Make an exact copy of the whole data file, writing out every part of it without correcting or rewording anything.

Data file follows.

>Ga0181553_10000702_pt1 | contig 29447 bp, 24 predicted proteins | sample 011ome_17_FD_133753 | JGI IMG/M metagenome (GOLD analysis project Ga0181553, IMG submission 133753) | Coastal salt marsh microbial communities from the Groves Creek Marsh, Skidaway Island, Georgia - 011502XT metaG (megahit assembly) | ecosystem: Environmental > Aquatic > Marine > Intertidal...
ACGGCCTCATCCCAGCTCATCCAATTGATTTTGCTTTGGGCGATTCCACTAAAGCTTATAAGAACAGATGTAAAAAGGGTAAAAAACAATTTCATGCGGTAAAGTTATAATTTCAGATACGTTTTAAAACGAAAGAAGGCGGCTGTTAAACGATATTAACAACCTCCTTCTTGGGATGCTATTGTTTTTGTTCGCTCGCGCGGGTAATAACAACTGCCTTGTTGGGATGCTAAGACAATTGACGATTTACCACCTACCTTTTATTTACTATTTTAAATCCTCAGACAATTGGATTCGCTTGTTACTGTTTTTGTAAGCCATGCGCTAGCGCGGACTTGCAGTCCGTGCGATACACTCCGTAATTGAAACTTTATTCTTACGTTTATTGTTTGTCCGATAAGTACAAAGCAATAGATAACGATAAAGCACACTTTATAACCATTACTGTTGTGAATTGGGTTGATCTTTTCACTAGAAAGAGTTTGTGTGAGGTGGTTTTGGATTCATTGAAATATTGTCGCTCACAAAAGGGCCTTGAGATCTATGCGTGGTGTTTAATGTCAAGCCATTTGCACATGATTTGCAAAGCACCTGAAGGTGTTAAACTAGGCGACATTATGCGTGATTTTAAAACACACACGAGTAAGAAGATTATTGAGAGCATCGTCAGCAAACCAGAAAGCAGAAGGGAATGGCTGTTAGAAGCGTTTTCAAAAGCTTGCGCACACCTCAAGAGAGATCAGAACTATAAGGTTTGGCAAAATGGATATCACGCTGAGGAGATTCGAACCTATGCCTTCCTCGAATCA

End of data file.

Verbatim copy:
>Ga0181553_10000702_pt1 | contig 29447 bp, 24 predicted proteins | sample 011ome_17_FD_133753 | JGI IMG/M metagenome (GOLD analysis project Ga0181553, IMG submission 133753) | Coastal salt marsh microbial communities from the Groves Creek Marsh, Skidaway Island, Georgia - 011502XT metaG (megahit assembly) | ecosystem: Environmental > Aquatic > Marine > Intertidal...
ACGGCCTCATCCCAGCTCATCCAATTGATTTTGCTTTGGGCGATTCCACTAAAGCTTATAAGAACAGATGTAAAAAGGGTAAAAAACAATTTCATGCGGTAAAGTTATAATTTCAGATACGTTTTAAAACGAAAGAAGGCGGCTGTTAAACGATATTAACAACCTCCTTCTTGGGATGCTATTGTTTTTGTTCGCTCGCGCGGGTAATAACAACTGCCTTGTTGGGATGCTAAGACAATTGACGATTTACCACCTACCTTTTATTTACTATTTTAAATCCTCAGACAATTGGATTCGCTTGTTACTGTTTTTGTAAGCCATGCGCTAGCGCGGACTTGCAGTCCGTGCGATACACTCCGTAATTGAAACTTTATTCTTACGTTTATTGTTTGTCCGATAAGTACAAAGCAATAGATAACGATAAAGCACACTTTATAACCATTACTGTTGTGAATTGGGTTGATCTTTTCACTAGAAAGAGTTTGTGTGAGGTGGTTTTGGATTCATTGAAATATTGTCGCTCACAAAAGGGCCTTGAGATCTATGCGTGGTGTTTAATGTCAAGCCATTTGCACATGATTTGCAAAGCACCTGAAGGTGTTAAACTAGGCGACATTATGCGTGATTTTAAAACACACACGAGTAAGAAGATTATTGAGAGCATCGTCAGCAAACCAGAAAGCAGAAGGGAATGGCTGTTAGAAGCGTTTTCAAAAGCTTGCGCACACCTCAAGAGAGATCAGAACTATAAGGTTTGGCAAAATGGATATCACGCTGAGGAGATTCGAACCTATGCCTTCCTCGAATCA